Improvement projects are bound to be subject to incidents that cause frustrations and
delays because they are not completely predictable. The most common approach used by project managers to handle this risk is to add contingency – usually additional time or cost. However this is not project management, this is project arithmetic.
Because it is not management, frequently the contingency time and costs get used up before the project delivers – the project is not under control. In addition, getting to deliverables to the time plan but later than might have been possible is good sleight of hand (project magic) but it is not good project management.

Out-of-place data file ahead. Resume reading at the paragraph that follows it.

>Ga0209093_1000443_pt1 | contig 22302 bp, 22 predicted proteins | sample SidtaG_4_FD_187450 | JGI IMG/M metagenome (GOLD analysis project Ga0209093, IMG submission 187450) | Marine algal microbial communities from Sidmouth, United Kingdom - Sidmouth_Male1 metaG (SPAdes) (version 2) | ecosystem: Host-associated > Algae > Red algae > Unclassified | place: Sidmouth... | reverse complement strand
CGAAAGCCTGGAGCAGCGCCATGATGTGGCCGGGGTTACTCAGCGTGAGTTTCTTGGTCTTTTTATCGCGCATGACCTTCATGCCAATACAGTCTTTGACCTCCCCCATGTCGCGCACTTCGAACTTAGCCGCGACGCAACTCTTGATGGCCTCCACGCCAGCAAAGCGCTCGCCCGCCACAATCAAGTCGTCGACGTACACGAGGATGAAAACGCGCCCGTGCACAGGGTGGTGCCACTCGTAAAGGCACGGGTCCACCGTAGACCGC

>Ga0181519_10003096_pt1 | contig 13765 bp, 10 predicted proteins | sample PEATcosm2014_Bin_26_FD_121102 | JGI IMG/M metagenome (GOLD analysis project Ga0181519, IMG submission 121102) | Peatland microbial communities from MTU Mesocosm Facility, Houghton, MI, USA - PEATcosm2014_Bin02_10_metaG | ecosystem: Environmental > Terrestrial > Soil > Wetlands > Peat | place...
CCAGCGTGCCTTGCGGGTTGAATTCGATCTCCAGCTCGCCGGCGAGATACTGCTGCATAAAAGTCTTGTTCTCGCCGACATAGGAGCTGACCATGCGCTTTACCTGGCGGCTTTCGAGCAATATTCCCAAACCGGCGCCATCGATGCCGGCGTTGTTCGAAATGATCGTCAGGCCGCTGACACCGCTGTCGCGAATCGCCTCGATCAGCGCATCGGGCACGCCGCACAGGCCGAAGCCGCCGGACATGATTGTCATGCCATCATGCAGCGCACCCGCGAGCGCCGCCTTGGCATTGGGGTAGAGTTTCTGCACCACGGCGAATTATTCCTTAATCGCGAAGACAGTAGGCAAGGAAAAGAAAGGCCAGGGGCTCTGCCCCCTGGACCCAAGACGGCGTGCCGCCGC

Instead of just adding time and cost:
1. Anticipate what might happen – understand what might cause it and what the consequences will be.
2. Plan your response – eliminate the cause; if not reduce the probability or impact; if not, plan the action you will take (this is what contingency really is). Think about taking the action anyway (mitigation) – sometimes it is better to take action and be certain rather than wait.
3. If something unexpected happens on your project; follow 2.
Now is the time for project managers to step forward and take control.